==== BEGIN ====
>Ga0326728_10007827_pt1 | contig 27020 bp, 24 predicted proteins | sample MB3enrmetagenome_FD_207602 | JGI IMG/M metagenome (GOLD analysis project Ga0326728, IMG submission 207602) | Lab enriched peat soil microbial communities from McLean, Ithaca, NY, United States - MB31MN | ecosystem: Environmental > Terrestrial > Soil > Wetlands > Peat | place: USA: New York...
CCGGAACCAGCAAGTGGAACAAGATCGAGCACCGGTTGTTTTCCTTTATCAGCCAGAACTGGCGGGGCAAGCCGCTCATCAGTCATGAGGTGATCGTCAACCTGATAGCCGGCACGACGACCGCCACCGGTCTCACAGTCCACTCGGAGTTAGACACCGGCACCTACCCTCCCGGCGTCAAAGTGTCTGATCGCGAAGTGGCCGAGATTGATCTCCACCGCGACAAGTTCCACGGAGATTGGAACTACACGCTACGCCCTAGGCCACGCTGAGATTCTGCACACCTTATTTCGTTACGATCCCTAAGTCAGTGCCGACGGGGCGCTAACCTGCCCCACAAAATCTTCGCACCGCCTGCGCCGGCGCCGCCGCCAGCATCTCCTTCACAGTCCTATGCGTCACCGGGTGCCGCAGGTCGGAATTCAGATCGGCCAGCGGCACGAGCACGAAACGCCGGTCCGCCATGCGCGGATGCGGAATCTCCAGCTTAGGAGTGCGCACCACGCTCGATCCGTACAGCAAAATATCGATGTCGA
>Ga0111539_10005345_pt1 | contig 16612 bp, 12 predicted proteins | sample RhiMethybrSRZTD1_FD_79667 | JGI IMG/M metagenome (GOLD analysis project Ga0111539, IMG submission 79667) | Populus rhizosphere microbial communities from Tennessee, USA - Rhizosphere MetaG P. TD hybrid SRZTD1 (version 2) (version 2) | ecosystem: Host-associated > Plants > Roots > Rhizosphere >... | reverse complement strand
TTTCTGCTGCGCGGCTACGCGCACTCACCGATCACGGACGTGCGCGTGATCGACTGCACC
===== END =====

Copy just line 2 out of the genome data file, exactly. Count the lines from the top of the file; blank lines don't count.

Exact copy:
CCGGAACCAGCAAGTGGAACAAGATCGAGCACCGGTTGTTTTCCTTTATCAGCCAGAACTGGCGGGGCAAGCCGCTCATCAGTCATGAGGTGATCGTCAACCTGATAGCCGGCACGACGACCGCCACCGGTCTCACAGTCCACTCGGAGTTAGACACCGGCACCTACCCTCCCGGCGTCAAAGTGTCTGATCGCGAAGTGGCCGAGATTGATCTCCACCGCGACAAGTTCCACGGAGATTGGAACTACACGCTACGCCCTAGGCCACGCTGAGATTCTGCACACCTTATTTCGTTACGATCCCTAAGTCAGTGCCGACGGGGCGCTAACCTGCCCCACAAAATCTTCGCACCGCCTGCGCCGGCGCCGCCGCCAGCATCTCCTTCACAGTCCTATGCGTCACCGGGTGCCGCAGGTCGGAATTCAGATCGGCCAGCGGCACGAGCACGAAACGCCGGTCCGCCATGCGCGGATGCGGAATCTCCAGCTTAGGAGTGCGCACCACGCTCGATCCGTACAGCAAAATATCGATGTCGA